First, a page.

It’s all around us and more rife than we think. Sometimes it happens in public and on social media platforms; other times it’s committed privately and in one on one conversations. Most of us naively believe that it is confined to school playgrounds and boys’ high school initiation ceremonies because adults should know better; adults should rise above the situation and adults are supposedly wiser. But adult bullying has crept into our everyday interactions and is so common that it is often unnoticed and sadly accepted as the new norm. We all post and like pro-feminism quotes about fixing each other’s crowns and ending girl hate; but let’s admit that envy, nastiness and blatant bitchiness are daily emotions conjured up unconsciously with the incessant bombardment of what a gourmet supper, an ideal holiday, a sculpted body and a perfect life should look like.
The very definition of the word bullying states “using superior strength or influence to intimidate or force someone into doing something.” The irony of course being that although this succinct explanation has been around for decades, it’s more apt today than ever. Sure lifestyle influencers can be entertaining and informative, but how many of us will admit that we in fact at times feel coerced into buying products or visiting a trendy restaurant simply because we have to maintain a socially acceptable standard? How much of what we allow to occupy a sizeable portion of our day is actually beneficial? While it may be simpler and definitely more convenient to pass sly or vindictive comments in cyberspace or on instant messaging groups; the damage inflicted is usually very real and raw. The anonymity of an Instagram profile opens one up to an entire online nation who can criticise you while casually having their morning coffee without even knowing your last name or how many kids you have. Of course it comes with the territory but it’s almost as if hyenas are lurking for one to make a mistake which can be pounced on and gnawed at until there’s nothing left but a torn carcus. It leaves me wondering though – is it lip-locking smacking satisfying to break a stranger’s moral or at the very least ruin someone’s day just to make your point?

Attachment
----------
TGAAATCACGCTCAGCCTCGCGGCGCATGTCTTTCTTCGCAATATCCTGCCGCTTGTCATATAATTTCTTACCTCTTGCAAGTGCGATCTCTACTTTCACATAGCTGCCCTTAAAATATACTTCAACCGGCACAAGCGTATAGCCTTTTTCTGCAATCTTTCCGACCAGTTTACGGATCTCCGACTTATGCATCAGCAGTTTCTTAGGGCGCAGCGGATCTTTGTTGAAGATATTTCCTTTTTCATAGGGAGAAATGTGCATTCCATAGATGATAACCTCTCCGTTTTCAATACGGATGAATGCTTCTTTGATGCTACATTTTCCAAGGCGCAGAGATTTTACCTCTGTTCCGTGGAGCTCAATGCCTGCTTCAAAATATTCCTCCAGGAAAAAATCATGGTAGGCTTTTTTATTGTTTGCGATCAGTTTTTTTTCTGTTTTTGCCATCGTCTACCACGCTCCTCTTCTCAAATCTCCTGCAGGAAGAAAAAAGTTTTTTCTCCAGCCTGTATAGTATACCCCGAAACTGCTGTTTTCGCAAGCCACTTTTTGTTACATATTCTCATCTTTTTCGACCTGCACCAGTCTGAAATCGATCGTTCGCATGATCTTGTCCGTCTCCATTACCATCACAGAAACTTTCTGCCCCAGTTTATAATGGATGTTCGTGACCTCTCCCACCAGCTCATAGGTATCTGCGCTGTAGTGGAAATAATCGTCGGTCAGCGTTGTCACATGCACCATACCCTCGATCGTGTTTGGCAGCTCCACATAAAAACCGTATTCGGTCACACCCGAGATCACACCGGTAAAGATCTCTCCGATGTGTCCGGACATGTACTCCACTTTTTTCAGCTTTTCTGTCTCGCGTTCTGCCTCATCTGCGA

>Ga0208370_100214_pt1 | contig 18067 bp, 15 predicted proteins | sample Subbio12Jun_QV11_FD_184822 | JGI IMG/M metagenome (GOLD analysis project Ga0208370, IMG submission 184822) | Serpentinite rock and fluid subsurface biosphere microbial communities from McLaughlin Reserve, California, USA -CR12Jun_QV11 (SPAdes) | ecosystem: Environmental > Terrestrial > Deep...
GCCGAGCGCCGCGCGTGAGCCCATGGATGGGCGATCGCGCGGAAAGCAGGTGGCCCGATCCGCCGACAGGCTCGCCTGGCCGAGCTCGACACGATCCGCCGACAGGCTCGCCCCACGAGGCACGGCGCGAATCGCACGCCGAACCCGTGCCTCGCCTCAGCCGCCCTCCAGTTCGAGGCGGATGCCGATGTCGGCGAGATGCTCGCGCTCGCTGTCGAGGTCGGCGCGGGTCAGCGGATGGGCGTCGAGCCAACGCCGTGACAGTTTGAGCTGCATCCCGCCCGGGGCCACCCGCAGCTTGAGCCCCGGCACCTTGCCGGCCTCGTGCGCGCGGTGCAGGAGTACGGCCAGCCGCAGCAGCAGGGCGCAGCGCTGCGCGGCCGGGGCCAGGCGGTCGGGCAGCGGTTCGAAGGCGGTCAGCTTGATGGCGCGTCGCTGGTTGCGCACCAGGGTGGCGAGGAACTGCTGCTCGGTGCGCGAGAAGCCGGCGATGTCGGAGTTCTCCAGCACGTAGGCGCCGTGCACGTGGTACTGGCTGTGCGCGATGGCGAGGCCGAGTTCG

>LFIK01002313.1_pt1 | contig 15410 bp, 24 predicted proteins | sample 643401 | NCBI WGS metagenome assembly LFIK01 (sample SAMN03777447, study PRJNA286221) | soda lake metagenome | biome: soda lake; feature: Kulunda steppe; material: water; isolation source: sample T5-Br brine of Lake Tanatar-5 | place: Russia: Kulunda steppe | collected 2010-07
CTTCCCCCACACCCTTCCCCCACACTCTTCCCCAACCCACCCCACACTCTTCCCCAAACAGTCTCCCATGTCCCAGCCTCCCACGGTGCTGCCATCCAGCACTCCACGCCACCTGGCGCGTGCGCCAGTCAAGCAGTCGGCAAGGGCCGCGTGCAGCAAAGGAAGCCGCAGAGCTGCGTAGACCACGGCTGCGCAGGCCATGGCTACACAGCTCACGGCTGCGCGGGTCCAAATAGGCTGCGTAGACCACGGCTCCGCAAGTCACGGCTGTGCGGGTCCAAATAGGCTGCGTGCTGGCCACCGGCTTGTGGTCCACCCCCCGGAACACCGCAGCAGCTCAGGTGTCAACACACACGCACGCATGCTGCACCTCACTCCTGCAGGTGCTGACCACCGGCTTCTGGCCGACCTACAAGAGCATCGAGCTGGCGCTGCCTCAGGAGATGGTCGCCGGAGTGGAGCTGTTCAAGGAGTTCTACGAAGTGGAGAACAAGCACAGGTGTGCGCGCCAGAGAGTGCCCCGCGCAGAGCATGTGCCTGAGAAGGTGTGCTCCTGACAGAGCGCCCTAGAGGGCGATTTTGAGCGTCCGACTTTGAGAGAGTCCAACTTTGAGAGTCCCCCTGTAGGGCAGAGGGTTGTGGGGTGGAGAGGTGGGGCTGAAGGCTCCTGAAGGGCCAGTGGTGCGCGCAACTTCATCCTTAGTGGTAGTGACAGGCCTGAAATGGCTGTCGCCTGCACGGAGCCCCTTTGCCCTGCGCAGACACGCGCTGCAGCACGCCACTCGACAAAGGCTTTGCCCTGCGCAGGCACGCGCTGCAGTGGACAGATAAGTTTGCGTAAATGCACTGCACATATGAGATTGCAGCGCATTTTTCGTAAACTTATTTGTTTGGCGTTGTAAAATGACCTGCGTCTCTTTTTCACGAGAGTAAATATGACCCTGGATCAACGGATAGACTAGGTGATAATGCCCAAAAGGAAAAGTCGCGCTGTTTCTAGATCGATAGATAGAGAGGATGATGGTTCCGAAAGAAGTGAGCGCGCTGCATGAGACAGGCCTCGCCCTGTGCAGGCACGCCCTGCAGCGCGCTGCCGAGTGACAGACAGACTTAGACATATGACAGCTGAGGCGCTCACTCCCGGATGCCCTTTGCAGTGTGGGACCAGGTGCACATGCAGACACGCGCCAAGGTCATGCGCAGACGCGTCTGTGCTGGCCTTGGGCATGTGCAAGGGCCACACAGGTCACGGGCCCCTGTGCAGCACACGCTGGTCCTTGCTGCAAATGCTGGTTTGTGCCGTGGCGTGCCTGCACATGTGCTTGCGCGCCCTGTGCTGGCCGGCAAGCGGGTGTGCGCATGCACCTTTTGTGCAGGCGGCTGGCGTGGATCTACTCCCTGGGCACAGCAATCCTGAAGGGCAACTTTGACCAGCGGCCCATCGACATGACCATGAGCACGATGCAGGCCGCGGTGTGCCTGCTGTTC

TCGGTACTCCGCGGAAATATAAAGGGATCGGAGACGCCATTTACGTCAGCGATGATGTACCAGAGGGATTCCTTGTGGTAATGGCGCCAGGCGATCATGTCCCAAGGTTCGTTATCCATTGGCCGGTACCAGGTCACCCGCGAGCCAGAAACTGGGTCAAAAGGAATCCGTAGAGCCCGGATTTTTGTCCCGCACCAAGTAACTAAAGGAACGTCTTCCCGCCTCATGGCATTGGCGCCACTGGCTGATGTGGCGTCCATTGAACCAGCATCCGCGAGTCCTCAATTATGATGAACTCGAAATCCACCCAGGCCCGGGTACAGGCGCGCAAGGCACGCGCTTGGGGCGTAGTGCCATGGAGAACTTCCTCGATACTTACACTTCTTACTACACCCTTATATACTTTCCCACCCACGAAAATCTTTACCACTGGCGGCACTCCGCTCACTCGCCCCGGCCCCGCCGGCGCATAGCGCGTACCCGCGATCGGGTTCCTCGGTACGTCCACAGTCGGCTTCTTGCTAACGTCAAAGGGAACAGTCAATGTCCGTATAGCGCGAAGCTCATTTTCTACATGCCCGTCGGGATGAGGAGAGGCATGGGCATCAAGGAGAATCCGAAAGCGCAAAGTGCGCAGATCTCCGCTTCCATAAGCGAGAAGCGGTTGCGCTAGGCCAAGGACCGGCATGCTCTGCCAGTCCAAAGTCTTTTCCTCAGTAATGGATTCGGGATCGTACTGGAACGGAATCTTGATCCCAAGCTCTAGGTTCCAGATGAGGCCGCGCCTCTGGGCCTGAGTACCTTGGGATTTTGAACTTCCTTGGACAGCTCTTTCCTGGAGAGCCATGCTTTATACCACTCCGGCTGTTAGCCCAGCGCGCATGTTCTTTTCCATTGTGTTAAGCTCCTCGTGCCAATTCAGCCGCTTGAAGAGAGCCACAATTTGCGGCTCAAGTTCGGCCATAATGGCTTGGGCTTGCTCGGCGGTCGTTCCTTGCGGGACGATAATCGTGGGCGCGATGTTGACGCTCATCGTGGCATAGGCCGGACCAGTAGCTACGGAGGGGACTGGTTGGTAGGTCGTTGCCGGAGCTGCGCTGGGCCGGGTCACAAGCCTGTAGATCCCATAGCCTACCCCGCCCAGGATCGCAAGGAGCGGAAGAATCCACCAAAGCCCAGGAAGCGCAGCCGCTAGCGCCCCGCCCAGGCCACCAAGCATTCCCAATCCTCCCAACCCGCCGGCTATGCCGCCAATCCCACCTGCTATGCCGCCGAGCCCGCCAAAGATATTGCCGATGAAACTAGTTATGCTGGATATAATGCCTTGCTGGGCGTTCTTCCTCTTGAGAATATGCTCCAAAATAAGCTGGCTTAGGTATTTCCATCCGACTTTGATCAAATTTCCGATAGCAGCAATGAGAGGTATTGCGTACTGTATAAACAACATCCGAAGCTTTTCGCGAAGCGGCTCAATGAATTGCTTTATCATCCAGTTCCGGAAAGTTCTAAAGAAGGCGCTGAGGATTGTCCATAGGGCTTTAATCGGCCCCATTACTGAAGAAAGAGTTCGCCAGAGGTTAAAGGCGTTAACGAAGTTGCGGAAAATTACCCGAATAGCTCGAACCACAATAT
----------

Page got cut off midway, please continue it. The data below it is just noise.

While we may have outgrown the classroom and the in-crowds, workplace bullying can be just as humiliating and scary. When managers and bosses abuse their authority and then hide behind corporates’ cut throat culture , it leaves the victim feeling completely demoralized and downright useless. Cliques exist in corporates and if one doesn’t partake in after-hours socialising or conform to a certain dress code; peer pressure can take on a whole new meaning. Strong leadership has nothing to do with belittling and mocking but rather guidance and mentorship. There’s a balance between exerting control and power tripping. The good news is that office bullying is finally receiving the recognition that it deserves and there are many channels that can be pursued to rectify the situation albeit a difficult and tiresome road.
I think we can all agree that most people are inherently good and no sane person awakens with a devious plot to ruin another’s day (except maybe if you are Stefano Dimera!). So that makes me wonder how does it happen that certain comments get nuked within minutes? Is it perhaps that we dislike people to have different opinions on something we feel strongly about? Or is it perhaps that the tone or body language may have been too harsh and the initial message was lost from the outset? It could also possibly be a simple misunderstanding that escalates when our egos are hurt and points are trying to be proven? On the other side of Salem (I’m really giving away that Days of Our Lives occupied a sizeable chunk of my teenage years!) are the spectators, the onlookers, the bystanders. The online family that will like never hit that like button nevermind pass a supporting comment even if one summited Everest without supplies! The see-everything-but-say-nothing phenomenon puzzles me more than a complicated entremet recipe. Does it take something away from you by acknowledging someone else’s achievement? Or are showing support and being kind not values that feature high on your morals list?
So while women’s abilities and aspirations are limitless; it seems so are their tongues (or their stylus!). While some build others up; others demolish. While we preach support and encouragement; our actions can be to the contrary. We need a lot more Hope Bradys in this world and a lot less demon – possessed Marlena Evans!
Life Book Hacks:
1. Be kind even if you are having a terrible day, week, month or year. You have no idea what the next woman is enduring and one kind word can make all the difference.
2. Do not post anything while you are angry or hurt. Social media can be very ugly and it is the worst form of therapy.
3. Be open to constructive criticism in all aspects of your life. None of us are perfect and we should always be susceptible to improving bad habits and shortcomings.
4. Use words to uplift, motivate and support. They cost nothing but are treasure. Remember that the opposite also holds true!